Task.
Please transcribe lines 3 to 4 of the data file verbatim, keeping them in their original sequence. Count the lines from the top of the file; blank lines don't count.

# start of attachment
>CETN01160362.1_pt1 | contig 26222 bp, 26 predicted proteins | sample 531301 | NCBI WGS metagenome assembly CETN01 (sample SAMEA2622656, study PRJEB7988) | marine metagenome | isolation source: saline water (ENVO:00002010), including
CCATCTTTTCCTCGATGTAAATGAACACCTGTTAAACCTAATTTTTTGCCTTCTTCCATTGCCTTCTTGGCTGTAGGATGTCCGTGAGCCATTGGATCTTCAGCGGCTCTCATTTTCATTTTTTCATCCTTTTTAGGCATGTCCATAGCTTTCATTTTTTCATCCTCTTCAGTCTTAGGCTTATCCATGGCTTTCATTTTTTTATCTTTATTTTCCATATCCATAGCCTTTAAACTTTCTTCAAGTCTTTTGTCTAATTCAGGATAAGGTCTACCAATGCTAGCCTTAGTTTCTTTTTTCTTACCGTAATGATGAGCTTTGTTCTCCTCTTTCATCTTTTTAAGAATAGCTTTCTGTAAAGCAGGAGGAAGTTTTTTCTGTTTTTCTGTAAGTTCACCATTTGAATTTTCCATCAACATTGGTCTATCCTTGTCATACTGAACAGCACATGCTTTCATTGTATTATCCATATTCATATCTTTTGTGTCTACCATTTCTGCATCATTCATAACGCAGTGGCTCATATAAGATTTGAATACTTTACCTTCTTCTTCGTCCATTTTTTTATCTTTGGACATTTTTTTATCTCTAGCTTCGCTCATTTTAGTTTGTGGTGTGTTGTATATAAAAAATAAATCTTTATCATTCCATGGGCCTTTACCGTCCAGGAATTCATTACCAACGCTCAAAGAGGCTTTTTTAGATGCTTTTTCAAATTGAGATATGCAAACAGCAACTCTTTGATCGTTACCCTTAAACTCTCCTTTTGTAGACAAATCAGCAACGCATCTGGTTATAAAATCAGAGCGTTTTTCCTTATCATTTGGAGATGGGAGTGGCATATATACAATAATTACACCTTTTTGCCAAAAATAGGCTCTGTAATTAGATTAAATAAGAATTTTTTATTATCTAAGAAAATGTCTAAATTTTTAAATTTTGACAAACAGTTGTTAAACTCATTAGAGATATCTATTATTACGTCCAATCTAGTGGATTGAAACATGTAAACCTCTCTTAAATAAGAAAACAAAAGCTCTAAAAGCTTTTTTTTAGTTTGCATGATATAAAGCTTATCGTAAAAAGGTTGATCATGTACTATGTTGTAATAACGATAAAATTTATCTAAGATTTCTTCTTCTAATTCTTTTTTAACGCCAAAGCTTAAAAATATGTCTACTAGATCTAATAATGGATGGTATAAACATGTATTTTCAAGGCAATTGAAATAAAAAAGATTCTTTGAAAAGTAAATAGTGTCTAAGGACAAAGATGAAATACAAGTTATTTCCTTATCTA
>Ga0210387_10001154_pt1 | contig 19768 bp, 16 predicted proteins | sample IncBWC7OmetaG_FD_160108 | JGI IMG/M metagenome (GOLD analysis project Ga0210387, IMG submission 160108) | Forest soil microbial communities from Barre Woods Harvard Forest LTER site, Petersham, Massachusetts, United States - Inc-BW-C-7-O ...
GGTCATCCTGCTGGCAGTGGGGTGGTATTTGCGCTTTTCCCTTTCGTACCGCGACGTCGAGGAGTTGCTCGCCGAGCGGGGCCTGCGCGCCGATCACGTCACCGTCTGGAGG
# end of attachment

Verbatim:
>Ga0210387_10001154_pt1 | contig 19768 bp, 16 predicted proteins | sample IncBWC7OmetaG_FD_160108 | JGI IMG/M metagenome (GOLD analysis project Ga0210387, IMG submission 160108) | Forest soil microbial communities from Barre Woods Harvard Forest LTER site, Petersham, Massachusetts, United States - Inc-BW-C-7-O ...
GGTCATCCTGCTGGCAGTGGGGTGGTATTTGCGCTTTTCCCTTTCGTACCGCGACGTCGAGGAGTTGCTCGCCGAGCGGGGCCTGCGCGCCGATCACGTCACCGTCTGGAGG